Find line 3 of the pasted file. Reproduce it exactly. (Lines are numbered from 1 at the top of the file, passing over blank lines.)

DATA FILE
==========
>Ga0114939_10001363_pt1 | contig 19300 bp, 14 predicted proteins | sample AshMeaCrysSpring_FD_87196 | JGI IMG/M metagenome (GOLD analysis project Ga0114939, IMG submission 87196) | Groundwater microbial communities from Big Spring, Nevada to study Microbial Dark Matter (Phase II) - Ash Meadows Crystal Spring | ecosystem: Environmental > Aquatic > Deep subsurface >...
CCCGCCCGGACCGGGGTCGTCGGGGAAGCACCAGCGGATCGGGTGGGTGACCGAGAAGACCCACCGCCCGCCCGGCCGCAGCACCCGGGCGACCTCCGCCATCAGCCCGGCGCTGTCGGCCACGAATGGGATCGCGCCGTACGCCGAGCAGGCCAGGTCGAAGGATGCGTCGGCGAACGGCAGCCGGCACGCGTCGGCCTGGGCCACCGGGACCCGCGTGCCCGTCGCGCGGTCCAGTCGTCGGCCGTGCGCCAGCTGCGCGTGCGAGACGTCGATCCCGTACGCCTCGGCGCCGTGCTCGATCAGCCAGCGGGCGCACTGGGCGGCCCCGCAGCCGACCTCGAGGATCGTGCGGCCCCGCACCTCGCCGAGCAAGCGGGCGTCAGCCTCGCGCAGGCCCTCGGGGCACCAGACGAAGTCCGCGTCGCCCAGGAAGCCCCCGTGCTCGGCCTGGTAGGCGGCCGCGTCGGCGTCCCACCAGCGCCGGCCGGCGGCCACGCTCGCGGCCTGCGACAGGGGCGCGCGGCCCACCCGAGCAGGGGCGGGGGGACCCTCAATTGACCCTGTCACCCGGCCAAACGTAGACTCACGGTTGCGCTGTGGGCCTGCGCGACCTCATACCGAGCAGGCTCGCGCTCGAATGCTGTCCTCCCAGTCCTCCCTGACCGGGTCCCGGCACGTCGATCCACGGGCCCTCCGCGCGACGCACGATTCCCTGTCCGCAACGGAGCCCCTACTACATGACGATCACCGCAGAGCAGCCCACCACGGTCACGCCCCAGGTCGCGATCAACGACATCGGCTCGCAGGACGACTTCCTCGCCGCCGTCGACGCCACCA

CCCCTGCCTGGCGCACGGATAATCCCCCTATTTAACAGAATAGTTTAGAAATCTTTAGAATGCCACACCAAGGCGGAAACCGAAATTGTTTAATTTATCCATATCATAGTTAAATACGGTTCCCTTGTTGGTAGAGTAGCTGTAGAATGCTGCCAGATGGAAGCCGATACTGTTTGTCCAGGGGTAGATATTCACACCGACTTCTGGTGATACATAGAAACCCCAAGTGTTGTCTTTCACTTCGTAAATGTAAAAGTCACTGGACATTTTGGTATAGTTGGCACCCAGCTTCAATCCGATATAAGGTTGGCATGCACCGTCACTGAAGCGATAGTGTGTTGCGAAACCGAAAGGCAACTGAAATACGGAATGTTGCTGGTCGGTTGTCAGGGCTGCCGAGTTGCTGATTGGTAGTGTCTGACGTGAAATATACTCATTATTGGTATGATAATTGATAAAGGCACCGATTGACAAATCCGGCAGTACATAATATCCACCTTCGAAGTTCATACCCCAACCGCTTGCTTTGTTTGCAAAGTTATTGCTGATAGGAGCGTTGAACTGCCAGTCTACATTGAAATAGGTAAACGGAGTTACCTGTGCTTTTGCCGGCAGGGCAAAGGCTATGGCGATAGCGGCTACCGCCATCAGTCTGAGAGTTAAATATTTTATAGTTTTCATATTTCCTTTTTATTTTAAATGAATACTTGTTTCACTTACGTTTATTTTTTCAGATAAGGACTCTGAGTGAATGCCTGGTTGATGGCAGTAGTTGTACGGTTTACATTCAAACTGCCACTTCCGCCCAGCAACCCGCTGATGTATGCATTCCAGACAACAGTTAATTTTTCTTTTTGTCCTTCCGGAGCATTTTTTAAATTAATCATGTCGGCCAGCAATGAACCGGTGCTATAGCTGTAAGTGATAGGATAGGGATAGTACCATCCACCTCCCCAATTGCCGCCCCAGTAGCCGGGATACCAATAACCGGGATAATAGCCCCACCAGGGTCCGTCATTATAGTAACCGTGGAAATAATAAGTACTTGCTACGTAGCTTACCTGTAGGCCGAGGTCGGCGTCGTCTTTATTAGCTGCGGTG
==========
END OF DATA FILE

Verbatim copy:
CCCCTGCCTGGCGCACGGATAATCCCCCTATTTAACAGAATAGTTTAGAAATCTTTAGAATGCCACACCAAGGCGGAAACCGAAATTGTTTAATTTATCCATATCATAGTTAAATACGGTTCCCTTGTTGGTAGAGTAGCTGTAGAATGCTGCCAGATGGAAGCCGATACTGTTTGTCCAGGGGTAGATATTCACACCGACTTCTGGTGATACATAGAAACCCCAAGTGTTGTCTTTCACTTCGTAAATGTAAAAGTCACTGGACATTTTGGTATAGTTGGCACCCAGCTTCAATCCGATATAAGGTTGGCATGCACCGTCACTGAAGCGATAGTGTGTTGCGAAACCGAAAGGCAACTGAAATACGGAATGTTGCTGGTCGGTTGTCAGGGCTGCCGAGTTGCTGATTGGTAGTGTCTGACGTGAAATATACTCATTATTGGTATGATAATTGATAAAGGCACCGATTGACAAATCCGGCAGTACATAATATCCACCTTCGAAGTTCATACCCCAACCGCTTGCTTTGTTTGCAAAGTTATTGCTGATAGGAGCGTTGAACTGCCAGTCTACATTGAAATAGGTAAACGGAGTTACCTGTGCTTTTGCCGGCAGGGCAAAGGCTATGGCGATAGCGGCTACCGCCATCAGTCTGAGAGTTAAATATTTTATAGTTTTCATATTTCCTTTTTATTTTAAATGAATACTTGTTTCACTTACGTTTATTTTTTCAGATAAGGACTCTGAGTGAATGCCTGGTTGATGGCAGTAGTTGTACGGTTTACATTCAAACTGCCACTTCCGCCCAGCAACCCGCTGATGTATGCATTCCAGACAACAGTTAATTTTTCTTTTTGTCCTTCCGGAGCATTTTTTAAATTAATCATGTCGGCCAGCAATGAACCGGTGCTATAGCTGTAAGTGATAGGATAGGGATAGTACCATCCACCTCCCCAATTGCCGCCCCAGTAGCCGGGATACCAATAACCGGGATAATAGCCCCACCAGGGTCCGTCATTATAGTAACCGTGGAAATAATAAGTACTTGCTACGTAGCTTACCTGTAGGCCGAGGTCGGCGTCGTCTTTATTAGCTGCGGTG